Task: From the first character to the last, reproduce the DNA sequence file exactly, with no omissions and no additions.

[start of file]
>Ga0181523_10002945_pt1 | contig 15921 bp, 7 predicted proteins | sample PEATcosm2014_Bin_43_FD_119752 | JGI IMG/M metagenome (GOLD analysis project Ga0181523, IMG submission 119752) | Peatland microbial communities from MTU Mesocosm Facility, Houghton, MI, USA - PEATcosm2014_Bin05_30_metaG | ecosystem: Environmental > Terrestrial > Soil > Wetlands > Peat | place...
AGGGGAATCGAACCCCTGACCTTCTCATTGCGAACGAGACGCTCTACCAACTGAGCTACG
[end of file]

>Ga0181523_10002945_pt1 | contig 15921 bp, 7 predicted proteins | sample PEATcosm2014_Bin_43_FD_119752 | JGI IMG/M metagenome (GOLD analysis project Ga0181523, IMG submission 119752) | Peatland microbial communities from MTU Mesocosm Facility, Houghton, MI, USA - PEATcosm2014_Bin05_30_metaG | ecosystem: Environmental > Terrestrial > Soil > Wetlands > Peat | place...
AGGGGAATCGAACCCCTGACCTTCTCATTGCGAACGAGACGCTCTACCAACTGAGCTACG